PETOSKEY — While most college degrees come with prerequisites unrelated to your field, North Central Michigan College is beginning to offer certifications that will not require taking unnecessary courses.
Open to students and non-students alike, North Central has introduced 10 new “fast track” programs, offering streamlined introductions to the skills needed in different career tracks, each course ending with a certification, instead of credits.
“They’re not your typical NCMC students,” said Christy Lyons, the college’s director of corporate and community education. “Anybody could apply for it. So, it could be someone that’s in their 40s and it’s just for a new career — it could be somebody in their 20s that hasn’t figured out what they want to do, and this is a nice quick way to get into the workforce.”
The offered programs are in career paths with many opportunities — and with a current demand for employees.
The new offerings were announced this summer after the college’s first foray into a fast track program proved to be a success. The 20-week Fast Track Healthcare bundle program launched in May, and saw enrollment at capacity, with 22 students enrolled.
There are now fast track options in manufacturing, health care and business. Soon, two skilled trade courses will be offered. Lyons said she anticipates the skilled trade options will be available by October or November.
The new programs include:
- Electronic Health Records Specialist
- Medical Assistant
- Patient Care Technician
- Pharmacy Technician
- Phlebotomy Technician
- Automotive Repair Technician
- HVAC Technician
- Intro to Mechatronics
- CNC Operator
- Bookkeeping With Quickbooks
As of now, the college is planning to offer these training opportunities twice a year, but those numbers can change based on demand. There may be limits to how many people can enroll in the course at a time as well, depending on how demanding the course load is and how much hands-on work there is.
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A bulk of the training and coursework is done virtually, allowing the college to offer opportunities for a larger regional area throughout the state. Stephen Strom, North Central’s vice president of academic affairs, said the goal is to allow more people to have access to the trainings.
“I mean, realistically, a student could be anywhere in the state or country,” Strom said. “What we’re really trying to do is extend our reach into other parts of this region — to capture students who might not have an opportunity for this type of training. They’re able to do the training online, which creates greater accessibility.”
As of now, students in the fast track programs will still be required to come to campus for skill assessments, but the school can work with students individually to find externships closer to where people are based when taking the courses.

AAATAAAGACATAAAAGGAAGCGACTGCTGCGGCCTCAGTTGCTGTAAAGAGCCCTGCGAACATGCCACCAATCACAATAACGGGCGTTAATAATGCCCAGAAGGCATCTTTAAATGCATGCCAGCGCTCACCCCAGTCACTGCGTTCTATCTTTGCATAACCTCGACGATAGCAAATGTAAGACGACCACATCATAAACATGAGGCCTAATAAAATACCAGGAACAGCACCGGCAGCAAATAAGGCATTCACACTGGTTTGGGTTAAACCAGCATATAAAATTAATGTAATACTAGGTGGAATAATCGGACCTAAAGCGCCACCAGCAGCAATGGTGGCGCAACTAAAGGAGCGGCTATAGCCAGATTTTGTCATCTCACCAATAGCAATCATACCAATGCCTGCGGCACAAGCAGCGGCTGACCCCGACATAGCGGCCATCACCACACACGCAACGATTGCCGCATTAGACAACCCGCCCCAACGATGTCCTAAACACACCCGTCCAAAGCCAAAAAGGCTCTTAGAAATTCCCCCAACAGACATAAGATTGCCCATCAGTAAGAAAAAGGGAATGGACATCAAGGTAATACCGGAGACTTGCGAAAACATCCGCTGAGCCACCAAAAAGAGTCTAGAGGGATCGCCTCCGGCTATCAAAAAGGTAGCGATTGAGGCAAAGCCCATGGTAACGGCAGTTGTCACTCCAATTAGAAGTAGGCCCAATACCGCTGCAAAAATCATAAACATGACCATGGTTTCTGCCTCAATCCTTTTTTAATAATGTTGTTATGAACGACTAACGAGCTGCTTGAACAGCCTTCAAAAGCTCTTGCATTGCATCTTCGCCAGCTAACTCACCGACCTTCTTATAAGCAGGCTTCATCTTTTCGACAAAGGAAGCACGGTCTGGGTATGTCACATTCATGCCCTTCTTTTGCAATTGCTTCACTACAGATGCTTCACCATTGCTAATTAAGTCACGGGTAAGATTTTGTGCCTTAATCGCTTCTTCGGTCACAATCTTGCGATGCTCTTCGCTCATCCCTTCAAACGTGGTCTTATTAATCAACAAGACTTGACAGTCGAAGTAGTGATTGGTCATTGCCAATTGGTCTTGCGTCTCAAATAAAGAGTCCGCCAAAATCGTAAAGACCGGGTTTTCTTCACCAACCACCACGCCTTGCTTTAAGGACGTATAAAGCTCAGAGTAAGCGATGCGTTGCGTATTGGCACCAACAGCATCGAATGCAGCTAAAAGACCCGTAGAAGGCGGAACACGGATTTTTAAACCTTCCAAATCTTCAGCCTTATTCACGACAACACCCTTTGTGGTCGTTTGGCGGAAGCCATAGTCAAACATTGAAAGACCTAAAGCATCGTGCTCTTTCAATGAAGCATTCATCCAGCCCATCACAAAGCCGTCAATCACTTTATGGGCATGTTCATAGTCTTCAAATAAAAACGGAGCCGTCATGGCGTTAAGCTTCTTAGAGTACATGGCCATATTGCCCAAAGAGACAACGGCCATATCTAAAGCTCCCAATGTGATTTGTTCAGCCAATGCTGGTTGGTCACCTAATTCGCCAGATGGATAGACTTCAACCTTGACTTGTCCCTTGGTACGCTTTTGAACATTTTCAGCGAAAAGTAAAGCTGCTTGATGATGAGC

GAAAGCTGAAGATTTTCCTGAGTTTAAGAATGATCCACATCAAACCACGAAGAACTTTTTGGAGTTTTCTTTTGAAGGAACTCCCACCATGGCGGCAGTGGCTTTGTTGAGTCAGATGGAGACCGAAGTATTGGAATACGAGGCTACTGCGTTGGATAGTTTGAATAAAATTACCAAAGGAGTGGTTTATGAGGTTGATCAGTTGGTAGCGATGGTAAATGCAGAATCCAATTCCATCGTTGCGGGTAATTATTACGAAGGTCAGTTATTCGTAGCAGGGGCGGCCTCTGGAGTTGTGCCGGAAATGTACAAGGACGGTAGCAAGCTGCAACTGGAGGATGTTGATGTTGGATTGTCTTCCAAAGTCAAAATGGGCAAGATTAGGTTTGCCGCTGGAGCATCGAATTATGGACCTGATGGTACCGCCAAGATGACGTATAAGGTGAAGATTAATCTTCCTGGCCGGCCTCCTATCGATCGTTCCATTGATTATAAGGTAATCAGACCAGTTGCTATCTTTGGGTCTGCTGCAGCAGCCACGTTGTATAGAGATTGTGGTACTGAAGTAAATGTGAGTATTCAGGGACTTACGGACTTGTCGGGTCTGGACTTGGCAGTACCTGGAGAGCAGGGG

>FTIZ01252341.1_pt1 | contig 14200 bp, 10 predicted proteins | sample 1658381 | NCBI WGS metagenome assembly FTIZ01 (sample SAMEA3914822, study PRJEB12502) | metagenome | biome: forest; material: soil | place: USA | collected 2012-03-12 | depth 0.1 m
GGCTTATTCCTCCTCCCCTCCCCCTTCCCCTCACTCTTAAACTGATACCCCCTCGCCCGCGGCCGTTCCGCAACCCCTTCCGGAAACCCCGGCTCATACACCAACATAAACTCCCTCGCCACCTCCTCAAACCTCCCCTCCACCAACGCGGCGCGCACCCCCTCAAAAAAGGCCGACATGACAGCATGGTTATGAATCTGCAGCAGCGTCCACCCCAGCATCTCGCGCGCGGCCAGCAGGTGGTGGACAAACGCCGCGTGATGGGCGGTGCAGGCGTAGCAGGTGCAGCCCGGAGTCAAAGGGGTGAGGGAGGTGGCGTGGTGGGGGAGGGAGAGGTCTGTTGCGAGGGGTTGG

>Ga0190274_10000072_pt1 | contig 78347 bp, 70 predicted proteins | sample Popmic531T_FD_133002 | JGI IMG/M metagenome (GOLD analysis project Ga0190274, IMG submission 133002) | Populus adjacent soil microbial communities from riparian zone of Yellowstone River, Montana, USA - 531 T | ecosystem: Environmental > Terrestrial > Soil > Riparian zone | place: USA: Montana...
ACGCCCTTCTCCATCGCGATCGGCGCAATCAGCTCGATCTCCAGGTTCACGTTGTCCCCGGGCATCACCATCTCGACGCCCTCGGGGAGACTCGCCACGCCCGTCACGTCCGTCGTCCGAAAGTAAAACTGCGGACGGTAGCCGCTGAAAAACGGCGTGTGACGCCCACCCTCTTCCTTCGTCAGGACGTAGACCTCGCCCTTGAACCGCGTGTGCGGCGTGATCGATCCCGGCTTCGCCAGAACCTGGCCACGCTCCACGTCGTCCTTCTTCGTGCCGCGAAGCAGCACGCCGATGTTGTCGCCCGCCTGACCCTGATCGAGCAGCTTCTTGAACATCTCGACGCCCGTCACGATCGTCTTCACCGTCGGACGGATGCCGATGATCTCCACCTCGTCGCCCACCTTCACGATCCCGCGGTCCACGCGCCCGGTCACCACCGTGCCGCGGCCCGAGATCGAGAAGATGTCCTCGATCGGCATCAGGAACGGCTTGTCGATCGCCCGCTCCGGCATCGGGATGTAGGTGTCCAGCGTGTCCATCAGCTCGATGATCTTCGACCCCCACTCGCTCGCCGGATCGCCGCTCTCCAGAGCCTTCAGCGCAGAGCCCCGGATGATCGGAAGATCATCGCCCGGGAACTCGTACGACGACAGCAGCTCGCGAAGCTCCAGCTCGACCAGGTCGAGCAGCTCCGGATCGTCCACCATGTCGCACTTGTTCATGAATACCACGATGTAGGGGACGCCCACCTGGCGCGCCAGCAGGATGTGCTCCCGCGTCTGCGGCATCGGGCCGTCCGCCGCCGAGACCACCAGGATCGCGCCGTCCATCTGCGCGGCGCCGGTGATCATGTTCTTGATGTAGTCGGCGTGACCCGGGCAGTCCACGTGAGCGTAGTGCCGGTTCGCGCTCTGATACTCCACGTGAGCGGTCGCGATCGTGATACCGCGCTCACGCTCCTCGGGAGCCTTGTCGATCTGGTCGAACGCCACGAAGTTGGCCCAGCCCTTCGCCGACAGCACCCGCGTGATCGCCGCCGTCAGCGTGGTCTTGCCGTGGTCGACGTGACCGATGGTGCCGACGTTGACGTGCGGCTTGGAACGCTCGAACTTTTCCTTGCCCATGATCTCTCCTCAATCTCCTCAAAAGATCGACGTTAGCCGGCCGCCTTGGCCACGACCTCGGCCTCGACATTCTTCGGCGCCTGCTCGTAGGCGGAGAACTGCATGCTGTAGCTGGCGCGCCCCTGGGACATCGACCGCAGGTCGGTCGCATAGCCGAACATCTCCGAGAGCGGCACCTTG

“If we have a student from somewhere in the eastern U.P., instead of having them do an externship here in the Petoskey area, we would work to find a medical office or clinic in the eastern U.P. that will be willing to serve as the externship site,” Strom said. “Those opportunities seem to be readily available to do that.”
The courses are helpful because the training is faster than a typical academic year’s schedule would allow, Strom said. While the fast track programs offered are not for credit, the school is working to set up programs that will allow students to receive credits with proof of different certifications.
“If we have a credit course that kind of parallels the training on these fast track programs, we’re working really hard to see — if a student gains a state certification — that we can take that state certification, for example, and bring it back into the college and provide the credit for the course that would have led to the same certifications,” Strom said.
According to prices listed on North Central’s website, participating in one of the programs costs anywhere between $1,700 – $3,500. However, the college is helping provide grants to anyone interested in taking these programs. The first 22-person cohort of students in the medical assistant program all had their tuitions paid for through various grants, Lyons said.
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Strom said the college works with state agencies who then work directly with students to receive those grant opportunities.
“It’s a great opportunity to get some really quality training for low or no cost,” Strom said.
For more information on the fast track program, visit ncmich.edu/fast-track.